October 30, 1876
|Died||April 4, 1964 (aged 87)|
|A. B. Hudson|
Born in San Francisco, California in 1876, the daughter of two Shakespearean actors, George Caine and the former Jennie Darragh, she travelled with them when they toured the country. Caine left school at the age of 17 to join a Shakespearean repertory company. She made her Broadway debut in 1899 as the star of the musical A Reign of Error. Caine continued to perform continuously on Broadway as a star or featured performer, primarily in musicals, until the mid-1930s, including in George M. Cohan's Little Nellie Kelly, as well as his Mary, and The O'Brien Girls,. She appeared in Franz Lehár's The Merry Widow both on Broadway and in London.
Caine was often written about by theater columnists until the 1930s, when her star had started to fade. She made her last Broadway appearance in 1935, in Damon Runyon and Howard Lindsay's A Slight Case of Murder.
With her stage career fading, Caine took advantage of the advent of talking pictures to change her focus and moved to California to work in Hollywood. In 1930, Caine made her first film, Good Intentions, and in the next twenty years appeared in 83 films,[better source needed] mostly playing character roles[better source needed] – mothers, aunts, and older neighbors – although she occasionally played against type, such as when she was a streetwalker in Camille (1936). Many of her parts were small and she did not receive screen credit for them.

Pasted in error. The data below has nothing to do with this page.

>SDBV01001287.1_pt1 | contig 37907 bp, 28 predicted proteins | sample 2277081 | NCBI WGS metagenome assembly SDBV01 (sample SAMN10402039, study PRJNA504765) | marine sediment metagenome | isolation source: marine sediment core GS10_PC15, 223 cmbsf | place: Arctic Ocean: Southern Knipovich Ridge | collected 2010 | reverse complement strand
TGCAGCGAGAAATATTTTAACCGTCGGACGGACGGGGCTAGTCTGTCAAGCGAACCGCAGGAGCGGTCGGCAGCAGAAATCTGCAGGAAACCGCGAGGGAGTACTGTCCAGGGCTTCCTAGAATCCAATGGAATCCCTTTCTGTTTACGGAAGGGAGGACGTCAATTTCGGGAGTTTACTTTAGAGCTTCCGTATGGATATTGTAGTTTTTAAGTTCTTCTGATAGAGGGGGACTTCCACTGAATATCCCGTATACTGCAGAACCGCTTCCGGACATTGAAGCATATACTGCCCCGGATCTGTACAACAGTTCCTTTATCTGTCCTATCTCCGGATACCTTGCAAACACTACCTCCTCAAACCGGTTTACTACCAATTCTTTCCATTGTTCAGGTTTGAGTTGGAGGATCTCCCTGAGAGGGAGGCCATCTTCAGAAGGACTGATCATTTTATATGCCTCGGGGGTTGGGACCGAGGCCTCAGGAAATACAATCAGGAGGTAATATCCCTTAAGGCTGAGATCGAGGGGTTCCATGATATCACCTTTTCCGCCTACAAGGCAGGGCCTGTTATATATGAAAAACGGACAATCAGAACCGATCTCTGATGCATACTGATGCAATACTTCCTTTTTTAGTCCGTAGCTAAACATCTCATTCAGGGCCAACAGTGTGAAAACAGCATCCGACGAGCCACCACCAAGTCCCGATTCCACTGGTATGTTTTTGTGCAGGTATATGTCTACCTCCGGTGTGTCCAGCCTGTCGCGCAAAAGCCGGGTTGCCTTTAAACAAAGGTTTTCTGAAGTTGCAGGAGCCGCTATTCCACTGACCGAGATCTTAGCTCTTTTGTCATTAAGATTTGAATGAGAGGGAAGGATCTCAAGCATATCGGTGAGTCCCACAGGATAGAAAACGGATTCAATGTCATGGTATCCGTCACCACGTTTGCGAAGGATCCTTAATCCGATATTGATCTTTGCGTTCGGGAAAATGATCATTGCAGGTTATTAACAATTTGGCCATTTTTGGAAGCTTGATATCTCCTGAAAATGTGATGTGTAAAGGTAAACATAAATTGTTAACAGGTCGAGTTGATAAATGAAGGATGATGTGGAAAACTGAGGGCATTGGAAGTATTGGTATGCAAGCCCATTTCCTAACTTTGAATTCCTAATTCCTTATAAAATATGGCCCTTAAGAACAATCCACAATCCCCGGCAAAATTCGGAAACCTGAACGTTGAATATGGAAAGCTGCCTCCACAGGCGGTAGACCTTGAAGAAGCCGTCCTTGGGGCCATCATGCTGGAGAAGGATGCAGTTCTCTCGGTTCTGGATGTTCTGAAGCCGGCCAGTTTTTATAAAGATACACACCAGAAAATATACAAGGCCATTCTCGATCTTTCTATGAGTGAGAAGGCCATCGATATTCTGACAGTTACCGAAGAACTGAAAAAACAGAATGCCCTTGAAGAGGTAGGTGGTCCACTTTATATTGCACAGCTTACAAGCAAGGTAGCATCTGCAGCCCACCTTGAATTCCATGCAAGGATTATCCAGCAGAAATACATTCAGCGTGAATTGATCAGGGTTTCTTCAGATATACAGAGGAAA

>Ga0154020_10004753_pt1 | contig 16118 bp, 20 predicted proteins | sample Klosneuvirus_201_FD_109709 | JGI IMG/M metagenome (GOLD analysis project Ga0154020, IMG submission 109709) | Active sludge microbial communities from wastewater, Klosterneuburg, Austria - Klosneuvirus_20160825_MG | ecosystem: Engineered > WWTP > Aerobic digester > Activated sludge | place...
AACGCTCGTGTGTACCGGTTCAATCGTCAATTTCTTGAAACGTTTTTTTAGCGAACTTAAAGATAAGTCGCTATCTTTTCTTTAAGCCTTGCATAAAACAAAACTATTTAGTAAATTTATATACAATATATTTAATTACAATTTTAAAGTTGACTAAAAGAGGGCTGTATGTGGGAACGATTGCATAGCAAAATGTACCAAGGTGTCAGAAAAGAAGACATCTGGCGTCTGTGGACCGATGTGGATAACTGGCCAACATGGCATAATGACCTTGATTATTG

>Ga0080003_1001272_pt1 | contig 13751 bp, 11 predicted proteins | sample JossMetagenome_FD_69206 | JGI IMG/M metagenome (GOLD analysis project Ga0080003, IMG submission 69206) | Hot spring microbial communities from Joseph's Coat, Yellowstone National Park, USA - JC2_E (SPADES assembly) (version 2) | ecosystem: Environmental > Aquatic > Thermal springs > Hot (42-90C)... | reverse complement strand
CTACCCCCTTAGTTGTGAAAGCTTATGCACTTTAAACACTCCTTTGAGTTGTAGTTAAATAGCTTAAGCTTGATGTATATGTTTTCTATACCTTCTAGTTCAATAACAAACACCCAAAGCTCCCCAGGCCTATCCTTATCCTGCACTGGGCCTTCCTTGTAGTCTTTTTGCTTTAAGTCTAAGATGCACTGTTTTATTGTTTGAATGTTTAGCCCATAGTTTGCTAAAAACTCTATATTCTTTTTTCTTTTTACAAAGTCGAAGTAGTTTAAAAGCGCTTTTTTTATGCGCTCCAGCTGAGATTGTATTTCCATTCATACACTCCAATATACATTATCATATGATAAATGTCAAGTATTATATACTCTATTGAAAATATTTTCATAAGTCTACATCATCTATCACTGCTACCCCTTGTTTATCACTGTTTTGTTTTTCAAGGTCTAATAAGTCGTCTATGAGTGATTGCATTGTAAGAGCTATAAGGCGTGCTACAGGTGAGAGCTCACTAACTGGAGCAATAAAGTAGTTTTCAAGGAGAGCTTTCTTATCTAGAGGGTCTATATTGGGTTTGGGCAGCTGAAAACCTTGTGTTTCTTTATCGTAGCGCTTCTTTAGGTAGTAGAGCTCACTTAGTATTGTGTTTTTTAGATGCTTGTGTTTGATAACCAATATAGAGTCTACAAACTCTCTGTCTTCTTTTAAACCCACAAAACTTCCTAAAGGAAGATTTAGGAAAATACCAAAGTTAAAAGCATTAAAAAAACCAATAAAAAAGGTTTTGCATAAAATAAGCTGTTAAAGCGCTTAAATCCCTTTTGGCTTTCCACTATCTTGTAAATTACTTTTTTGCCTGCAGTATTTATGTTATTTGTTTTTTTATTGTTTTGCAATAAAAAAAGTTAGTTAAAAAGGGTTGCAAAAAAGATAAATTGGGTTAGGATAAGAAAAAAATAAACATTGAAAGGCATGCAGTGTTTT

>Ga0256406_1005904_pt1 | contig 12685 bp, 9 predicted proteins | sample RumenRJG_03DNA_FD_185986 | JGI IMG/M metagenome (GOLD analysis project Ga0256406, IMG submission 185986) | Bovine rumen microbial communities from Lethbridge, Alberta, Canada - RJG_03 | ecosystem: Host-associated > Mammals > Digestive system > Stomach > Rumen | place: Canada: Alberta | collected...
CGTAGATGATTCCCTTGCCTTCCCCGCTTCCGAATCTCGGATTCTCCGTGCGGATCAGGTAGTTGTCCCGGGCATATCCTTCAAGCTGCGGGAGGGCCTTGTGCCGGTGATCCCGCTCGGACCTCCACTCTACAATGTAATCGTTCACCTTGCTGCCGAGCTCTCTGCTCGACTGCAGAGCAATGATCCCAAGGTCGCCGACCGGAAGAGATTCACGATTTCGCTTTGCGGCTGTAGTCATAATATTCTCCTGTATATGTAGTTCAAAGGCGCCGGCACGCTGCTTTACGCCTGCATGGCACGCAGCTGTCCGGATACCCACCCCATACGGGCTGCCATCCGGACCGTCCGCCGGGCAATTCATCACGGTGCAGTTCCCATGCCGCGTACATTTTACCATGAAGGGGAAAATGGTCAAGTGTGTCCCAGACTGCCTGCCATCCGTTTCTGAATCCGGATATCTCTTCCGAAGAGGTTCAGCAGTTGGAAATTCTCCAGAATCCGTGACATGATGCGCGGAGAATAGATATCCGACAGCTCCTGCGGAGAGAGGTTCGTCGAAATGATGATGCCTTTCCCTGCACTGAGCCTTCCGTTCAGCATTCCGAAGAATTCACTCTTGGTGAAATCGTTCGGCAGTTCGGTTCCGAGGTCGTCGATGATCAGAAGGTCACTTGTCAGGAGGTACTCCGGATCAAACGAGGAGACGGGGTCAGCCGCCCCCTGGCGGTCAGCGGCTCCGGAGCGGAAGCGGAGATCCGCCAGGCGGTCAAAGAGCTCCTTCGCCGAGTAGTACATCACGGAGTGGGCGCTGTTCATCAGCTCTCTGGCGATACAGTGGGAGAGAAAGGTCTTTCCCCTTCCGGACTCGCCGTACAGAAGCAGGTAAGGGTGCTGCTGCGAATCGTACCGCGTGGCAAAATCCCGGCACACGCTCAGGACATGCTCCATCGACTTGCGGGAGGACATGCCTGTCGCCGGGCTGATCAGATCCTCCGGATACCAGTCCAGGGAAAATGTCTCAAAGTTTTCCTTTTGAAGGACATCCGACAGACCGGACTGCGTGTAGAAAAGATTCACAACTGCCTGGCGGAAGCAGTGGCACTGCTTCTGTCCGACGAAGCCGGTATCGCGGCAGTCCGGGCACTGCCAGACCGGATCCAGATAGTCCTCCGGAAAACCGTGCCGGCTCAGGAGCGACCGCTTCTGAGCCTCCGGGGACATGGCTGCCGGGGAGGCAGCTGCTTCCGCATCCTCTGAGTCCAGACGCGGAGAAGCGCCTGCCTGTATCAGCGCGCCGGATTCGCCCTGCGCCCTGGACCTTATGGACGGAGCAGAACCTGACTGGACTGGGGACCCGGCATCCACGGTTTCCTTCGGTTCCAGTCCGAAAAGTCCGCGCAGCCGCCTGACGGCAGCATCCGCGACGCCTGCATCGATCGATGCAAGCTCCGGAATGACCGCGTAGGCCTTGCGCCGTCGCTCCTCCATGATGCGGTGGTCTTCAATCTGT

In 1940, Caine appeared as Barbara Stanwyck's mother in the film Remember the Night, which was written by Preston Sturges and she would go on to become part of Sturges' unofficial "stock company" of character actresses, appearing in seven other films written by Sturges: Christmas in July, The Miracle of Morgan's Creek, Hail the Conquering Hero, The Great Moment, Unfaithfully Yours, The Beautiful Blonde from Bashful Bend and The Sin of Harold Diddlebock.
In the early 1910s, Caine was married to broker A. B. Hudson.
According to Marie Dressler The Unlikeliest Star by Betty Lee, about Caine's friend Marie Dressler, Caine was married to a prominent man from San Francisco by the 1920s, but the book gives no information on what his name was or when or for how long they were married.